Everybody is talking about ChatGPT; an artificial intelligence (AI) tool that has dominated the news for more than a year. This web-based application provides answers to questions, or prompts, in seconds. In many cases, ChatGPT’s responses are accurate and helpful.

However, ChatGPT must be scrutinized because its information can be incomplete, misleading, or incorrect. Like a know-it-all who corners you at a cocktail party, ChatGPT may provide an answer that sounds good but may not be factual.

We decided to put ChatGPT through its paces by asking some questions about a subject we know well – colocation. We asked the AI tool 3 questions. The responses came back immediately and were mostly helpful. We graded the responses using the following scale. The tool got an “A” for answers that were factually correct and helpful. A “B” grade was earned for answers that were probably true but not well supported while we gave ChatGPT a “C” for answers that were incorrect.

The History of Colocation

The first question we asked was “What is the history of colocation?” ChatGPT did a respectable job answering this question. It provided a synopsis of the computer industry starting with mainframes in the 1950s. It asserted that colocation came into being in the mid 1990s, after PCs and the Internet became ubiquitous. By that time companies were looking for cost-effective and scalable solutions to house their servers. Colocation reduced capital expenses and saved money. We gave ChatGPT an “A” for the quality of its answer to this question.

Next, we asked “What is the history of colocation in the state of Connecticut?” The answer to this question was not as helpful. ChatGPT produced some well-written paragraphs that stated it did not have much additional information about Connecticut’s colocation history. It did note Connecticut’s history of innovation and the high concentration of financial services companies as factors contributing to the growth of colocation in our state. This response earned a grade of “B.”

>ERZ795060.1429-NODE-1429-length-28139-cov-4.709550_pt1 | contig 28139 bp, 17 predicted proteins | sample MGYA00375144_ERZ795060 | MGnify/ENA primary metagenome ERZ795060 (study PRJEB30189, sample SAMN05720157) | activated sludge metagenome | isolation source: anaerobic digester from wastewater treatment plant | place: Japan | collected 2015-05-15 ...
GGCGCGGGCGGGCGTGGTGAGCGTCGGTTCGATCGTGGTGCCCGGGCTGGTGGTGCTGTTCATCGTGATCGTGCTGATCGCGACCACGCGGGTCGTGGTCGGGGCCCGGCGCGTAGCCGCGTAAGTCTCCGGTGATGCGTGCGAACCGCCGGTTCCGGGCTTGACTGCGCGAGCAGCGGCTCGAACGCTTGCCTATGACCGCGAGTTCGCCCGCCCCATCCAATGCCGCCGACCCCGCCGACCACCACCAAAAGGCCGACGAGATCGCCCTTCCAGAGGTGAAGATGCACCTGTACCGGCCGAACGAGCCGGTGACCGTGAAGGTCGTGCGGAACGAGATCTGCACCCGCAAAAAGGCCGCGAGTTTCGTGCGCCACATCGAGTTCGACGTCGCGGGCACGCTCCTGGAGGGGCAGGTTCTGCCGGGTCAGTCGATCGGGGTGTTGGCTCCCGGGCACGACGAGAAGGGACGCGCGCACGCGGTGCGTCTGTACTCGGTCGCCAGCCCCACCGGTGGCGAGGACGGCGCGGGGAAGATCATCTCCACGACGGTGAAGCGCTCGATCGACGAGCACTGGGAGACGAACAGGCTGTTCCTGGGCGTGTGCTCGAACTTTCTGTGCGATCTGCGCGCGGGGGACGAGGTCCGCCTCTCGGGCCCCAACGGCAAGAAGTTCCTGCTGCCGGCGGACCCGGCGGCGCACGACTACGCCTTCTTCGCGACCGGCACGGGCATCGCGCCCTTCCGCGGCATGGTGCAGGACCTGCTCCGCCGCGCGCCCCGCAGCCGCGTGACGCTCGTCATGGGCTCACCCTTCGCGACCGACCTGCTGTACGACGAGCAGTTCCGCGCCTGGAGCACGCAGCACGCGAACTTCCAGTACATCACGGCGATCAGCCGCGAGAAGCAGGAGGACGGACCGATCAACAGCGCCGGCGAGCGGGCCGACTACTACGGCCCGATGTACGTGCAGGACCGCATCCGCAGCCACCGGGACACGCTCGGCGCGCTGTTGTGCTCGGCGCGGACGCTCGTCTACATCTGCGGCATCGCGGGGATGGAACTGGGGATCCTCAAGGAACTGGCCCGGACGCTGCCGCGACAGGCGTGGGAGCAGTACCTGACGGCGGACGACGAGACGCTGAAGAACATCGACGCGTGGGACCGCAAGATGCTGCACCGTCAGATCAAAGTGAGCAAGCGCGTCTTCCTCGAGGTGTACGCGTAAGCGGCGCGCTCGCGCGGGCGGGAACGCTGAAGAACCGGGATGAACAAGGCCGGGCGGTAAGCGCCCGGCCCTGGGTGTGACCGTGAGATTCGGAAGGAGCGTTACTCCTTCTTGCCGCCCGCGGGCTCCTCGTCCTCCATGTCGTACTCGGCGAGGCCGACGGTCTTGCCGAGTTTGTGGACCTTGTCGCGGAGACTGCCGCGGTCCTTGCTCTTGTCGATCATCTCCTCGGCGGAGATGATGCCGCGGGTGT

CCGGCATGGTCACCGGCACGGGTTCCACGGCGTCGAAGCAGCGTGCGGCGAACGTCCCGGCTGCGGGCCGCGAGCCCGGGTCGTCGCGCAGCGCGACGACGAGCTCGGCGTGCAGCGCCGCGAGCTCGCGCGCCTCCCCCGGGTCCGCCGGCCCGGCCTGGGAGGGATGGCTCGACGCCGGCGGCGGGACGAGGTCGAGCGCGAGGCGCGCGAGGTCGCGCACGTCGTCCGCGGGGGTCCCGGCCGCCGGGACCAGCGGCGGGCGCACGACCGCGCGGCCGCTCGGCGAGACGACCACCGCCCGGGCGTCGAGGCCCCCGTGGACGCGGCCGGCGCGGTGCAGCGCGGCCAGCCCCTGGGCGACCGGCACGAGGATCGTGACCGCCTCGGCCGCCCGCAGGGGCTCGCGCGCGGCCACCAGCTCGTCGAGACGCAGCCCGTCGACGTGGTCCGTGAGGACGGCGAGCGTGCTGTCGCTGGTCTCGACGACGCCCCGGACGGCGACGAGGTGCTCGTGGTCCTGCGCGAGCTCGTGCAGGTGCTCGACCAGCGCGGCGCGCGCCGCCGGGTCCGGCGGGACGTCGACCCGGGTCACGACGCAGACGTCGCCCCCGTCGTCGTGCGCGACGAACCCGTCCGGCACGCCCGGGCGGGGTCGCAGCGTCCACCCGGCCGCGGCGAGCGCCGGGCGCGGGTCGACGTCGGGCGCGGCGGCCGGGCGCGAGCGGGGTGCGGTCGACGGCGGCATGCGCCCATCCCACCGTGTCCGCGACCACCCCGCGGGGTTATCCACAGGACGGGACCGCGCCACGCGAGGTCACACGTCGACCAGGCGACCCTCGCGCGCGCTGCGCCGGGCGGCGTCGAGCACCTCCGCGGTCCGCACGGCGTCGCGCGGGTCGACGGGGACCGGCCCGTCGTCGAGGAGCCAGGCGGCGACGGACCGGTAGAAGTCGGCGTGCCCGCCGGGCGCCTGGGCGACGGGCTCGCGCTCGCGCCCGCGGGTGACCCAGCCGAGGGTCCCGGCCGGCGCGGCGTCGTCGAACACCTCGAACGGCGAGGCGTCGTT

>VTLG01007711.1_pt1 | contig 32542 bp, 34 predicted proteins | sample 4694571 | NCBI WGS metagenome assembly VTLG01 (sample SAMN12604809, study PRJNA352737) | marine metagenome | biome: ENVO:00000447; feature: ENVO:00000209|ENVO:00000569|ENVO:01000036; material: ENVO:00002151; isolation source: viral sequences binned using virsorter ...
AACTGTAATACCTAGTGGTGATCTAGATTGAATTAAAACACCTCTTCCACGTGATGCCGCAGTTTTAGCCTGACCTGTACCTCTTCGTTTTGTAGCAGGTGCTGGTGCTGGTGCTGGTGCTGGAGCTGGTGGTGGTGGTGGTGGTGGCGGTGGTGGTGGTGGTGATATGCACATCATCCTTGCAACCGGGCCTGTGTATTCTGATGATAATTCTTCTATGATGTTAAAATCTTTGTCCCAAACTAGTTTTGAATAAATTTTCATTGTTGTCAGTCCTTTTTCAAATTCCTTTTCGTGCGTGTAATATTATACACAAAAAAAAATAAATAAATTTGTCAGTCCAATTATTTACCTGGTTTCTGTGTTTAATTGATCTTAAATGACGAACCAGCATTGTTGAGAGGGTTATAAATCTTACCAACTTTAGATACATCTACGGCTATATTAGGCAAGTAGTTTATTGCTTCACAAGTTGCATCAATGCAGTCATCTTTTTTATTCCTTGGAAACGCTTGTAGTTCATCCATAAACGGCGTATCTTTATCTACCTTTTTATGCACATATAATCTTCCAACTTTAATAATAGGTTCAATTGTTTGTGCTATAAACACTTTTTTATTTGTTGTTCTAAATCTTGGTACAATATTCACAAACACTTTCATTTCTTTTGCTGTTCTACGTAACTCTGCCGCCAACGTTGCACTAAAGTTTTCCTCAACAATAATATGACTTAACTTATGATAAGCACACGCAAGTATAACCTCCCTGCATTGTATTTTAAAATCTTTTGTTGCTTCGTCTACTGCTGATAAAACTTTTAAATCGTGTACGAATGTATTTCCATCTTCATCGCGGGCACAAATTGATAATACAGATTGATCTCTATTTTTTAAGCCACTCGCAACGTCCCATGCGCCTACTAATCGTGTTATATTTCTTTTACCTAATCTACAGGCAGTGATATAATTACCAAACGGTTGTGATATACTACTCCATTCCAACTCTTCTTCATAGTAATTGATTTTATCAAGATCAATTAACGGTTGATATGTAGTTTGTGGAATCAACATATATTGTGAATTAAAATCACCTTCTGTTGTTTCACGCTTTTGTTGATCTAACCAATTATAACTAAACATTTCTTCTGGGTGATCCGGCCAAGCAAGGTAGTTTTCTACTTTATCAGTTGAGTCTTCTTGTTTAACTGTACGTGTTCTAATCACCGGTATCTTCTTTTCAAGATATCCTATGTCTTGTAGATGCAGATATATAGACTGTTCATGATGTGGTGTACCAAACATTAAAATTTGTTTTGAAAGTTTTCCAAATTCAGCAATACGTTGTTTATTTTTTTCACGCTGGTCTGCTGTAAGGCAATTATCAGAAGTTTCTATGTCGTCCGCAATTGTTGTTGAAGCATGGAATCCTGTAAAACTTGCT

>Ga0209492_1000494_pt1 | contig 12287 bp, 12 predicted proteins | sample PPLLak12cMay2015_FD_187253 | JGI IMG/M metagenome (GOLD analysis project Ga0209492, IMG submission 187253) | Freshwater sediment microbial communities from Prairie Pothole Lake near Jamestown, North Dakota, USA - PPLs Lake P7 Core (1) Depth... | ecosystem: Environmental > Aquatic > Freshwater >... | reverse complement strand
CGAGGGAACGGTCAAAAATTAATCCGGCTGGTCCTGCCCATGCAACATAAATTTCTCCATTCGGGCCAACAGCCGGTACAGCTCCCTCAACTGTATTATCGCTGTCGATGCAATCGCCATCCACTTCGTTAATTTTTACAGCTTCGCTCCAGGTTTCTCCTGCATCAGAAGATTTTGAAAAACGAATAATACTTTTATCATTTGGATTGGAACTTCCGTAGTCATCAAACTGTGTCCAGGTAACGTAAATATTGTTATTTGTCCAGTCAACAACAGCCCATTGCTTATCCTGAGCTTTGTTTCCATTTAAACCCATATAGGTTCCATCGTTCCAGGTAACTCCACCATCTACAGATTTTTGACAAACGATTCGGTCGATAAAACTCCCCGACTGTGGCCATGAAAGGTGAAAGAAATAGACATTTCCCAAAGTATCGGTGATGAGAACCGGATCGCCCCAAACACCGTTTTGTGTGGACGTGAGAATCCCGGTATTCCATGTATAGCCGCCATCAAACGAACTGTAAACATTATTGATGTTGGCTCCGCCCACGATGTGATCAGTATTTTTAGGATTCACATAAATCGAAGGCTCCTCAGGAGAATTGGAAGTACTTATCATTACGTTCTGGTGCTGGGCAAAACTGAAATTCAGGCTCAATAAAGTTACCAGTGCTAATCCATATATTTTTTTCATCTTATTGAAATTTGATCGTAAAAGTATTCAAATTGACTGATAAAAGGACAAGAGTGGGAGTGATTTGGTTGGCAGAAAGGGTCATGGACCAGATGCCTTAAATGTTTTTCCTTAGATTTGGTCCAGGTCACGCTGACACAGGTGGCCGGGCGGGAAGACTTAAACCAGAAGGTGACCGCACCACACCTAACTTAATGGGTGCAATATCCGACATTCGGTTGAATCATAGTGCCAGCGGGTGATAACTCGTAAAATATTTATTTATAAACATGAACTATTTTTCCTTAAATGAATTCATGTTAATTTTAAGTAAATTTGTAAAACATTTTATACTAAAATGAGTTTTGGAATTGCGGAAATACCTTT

Finally, we asked “Can you provide the names of the first companies to offer data center colocation services in Connecticut?” Here is where the AI tool came up short. First it made an excuse that it did not have access to any real-time data because its database only includes information collected before January 2022. Then it offered the names of 3 prominent colocation service providers that we know were not among the first in Connecticut.

Chat GPT acknowledged its answer was weak and admitted that it did not have any specific information about the first colocation service providers in Connecticut. It suggested referring to historical records or industry publications. Though it was somewhat forthcoming about how little it knew, we still believe it provided false information. It thus earned a “C” for its answer.

Colocation Pioneers in Connecticut

So which companies were the first to offer colocation services in Connecticut? We researched the web sites of the colocation service providers in our state to determine the following. The first colocation companies in Connecticut began providing these IT hosting services in the middle to late nineties. These pioneers were all small or medium service providers. One started in 1995, another in 1997, and a third in 1999. All three companies are still in the colocation business in Connecticut.

We learned the early history of CAPS from “Barky” (not his real name), a retired CAPS employee who visits our data center from time to time. He started his career at CAPS in 2000. Barky told us CAPS first offered colocation services in the year 2000. The company was founded 5 years earlier to provide business continuity services. These services provided alternate workspaces where clients could operate their businesses if their primary data center was not functioning.

CAPS’ first colocation services were delivered to large financial organizations that were legally required to operate continuously. The penalties for lost transactions were severe so these companies asked if CAPS could provide a “hot recovery” service. This led to the development of the colocation services that today constitute CAPS’ primary business.